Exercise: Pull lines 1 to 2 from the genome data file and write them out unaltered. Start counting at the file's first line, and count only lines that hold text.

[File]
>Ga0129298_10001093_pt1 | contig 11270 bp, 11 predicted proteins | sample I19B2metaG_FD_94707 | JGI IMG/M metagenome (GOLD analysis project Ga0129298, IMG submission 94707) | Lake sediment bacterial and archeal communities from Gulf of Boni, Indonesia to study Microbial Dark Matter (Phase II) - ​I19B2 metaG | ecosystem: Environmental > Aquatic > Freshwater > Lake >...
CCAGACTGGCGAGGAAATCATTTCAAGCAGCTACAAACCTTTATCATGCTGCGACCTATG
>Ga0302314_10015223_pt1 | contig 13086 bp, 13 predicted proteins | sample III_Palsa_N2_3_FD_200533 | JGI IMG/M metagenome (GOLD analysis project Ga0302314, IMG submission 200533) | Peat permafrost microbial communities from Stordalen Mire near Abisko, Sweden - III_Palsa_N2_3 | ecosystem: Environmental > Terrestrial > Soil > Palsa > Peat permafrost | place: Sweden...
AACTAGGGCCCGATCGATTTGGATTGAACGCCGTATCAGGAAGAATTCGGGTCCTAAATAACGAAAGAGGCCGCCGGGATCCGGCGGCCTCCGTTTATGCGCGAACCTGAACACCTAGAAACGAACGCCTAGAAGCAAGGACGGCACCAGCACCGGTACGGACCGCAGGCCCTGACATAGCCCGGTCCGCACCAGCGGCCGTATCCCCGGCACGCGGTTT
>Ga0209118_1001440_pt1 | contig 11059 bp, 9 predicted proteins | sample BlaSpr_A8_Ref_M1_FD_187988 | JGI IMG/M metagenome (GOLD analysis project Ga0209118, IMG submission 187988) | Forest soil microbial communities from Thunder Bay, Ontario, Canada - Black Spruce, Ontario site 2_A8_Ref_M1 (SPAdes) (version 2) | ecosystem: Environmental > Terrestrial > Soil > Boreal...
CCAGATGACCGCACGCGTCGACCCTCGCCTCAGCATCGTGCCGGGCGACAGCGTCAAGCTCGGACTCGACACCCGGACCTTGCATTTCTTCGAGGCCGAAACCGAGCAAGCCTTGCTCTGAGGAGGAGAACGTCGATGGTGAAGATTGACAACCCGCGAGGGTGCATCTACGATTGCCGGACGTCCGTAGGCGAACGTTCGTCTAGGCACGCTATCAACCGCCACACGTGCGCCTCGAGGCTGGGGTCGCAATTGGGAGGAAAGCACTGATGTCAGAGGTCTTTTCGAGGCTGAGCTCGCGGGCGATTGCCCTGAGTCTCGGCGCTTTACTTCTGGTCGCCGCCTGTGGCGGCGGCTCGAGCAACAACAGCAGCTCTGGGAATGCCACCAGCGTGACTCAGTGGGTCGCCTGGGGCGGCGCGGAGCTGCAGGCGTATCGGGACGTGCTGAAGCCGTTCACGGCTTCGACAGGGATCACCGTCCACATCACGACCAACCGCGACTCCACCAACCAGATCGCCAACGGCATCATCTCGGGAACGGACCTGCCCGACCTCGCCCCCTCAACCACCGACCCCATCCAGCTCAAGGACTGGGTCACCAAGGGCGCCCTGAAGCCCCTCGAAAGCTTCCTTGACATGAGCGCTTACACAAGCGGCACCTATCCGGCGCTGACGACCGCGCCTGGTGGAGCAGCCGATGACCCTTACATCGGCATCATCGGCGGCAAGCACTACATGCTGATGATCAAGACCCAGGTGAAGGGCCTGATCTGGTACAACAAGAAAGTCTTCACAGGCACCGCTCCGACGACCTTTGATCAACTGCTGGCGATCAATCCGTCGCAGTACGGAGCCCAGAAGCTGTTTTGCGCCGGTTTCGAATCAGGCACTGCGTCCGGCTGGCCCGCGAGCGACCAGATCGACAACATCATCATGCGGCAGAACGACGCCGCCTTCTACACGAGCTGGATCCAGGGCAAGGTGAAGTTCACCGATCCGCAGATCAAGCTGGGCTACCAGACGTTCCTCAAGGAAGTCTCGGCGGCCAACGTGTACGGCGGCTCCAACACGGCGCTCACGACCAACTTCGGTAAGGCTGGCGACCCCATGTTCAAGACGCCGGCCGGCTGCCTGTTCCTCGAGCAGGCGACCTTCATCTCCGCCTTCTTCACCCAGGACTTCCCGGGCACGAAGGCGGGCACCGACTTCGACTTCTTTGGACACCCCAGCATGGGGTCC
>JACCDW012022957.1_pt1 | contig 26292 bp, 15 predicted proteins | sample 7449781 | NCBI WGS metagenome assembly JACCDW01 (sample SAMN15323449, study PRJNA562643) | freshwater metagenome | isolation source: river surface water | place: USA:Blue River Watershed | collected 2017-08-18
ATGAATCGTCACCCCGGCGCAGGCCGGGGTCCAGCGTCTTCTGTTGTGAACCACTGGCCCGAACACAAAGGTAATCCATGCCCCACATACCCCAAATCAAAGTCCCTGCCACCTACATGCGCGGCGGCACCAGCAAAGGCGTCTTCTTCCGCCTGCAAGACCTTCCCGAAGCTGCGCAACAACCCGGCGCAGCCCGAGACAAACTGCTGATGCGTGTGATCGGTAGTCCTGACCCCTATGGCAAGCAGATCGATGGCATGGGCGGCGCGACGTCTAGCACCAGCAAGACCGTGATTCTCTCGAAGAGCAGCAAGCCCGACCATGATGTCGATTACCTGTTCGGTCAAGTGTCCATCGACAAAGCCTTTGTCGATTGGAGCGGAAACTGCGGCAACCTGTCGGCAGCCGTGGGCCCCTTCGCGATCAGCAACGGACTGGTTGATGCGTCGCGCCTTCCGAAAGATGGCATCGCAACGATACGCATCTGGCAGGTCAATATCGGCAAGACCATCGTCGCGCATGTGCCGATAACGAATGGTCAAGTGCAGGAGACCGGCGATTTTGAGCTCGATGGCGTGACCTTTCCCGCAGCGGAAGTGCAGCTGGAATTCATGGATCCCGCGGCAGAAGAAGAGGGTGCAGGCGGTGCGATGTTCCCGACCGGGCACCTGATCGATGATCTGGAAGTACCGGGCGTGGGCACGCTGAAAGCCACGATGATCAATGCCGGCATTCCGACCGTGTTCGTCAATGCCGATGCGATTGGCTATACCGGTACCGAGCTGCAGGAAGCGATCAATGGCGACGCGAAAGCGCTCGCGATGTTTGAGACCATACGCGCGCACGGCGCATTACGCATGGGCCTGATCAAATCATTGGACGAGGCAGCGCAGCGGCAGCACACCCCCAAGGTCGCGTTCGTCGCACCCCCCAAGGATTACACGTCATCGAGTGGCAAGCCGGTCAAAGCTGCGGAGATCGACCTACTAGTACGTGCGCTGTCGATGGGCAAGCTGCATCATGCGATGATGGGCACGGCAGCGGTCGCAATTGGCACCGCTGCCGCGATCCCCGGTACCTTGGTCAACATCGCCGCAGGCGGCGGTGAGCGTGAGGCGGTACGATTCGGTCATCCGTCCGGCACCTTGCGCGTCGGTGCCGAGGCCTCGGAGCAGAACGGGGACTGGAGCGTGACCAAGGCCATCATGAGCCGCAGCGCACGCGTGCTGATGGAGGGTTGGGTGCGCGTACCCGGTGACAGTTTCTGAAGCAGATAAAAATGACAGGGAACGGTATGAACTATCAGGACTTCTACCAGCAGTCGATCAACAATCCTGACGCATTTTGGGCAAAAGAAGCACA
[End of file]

>Ga0129298_10001093_pt1 | contig 11270 bp, 11 predicted proteins | sample I19B2metaG_FD_94707 | JGI IMG/M metagenome (GOLD analysis project Ga0129298, IMG submission 94707) | Lake sediment bacterial and archeal communities from Gulf of Boni, Indonesia to study Microbial Dark Matter (Phase II) - ​I19B2 metaG | ecosystem: Environmental > Aquatic > Freshwater > Lake >...
CCAGACTGGCGAGGAAATCATTTCAAGCAGCTACAAACCTTTATCATGCTGCGACCTATG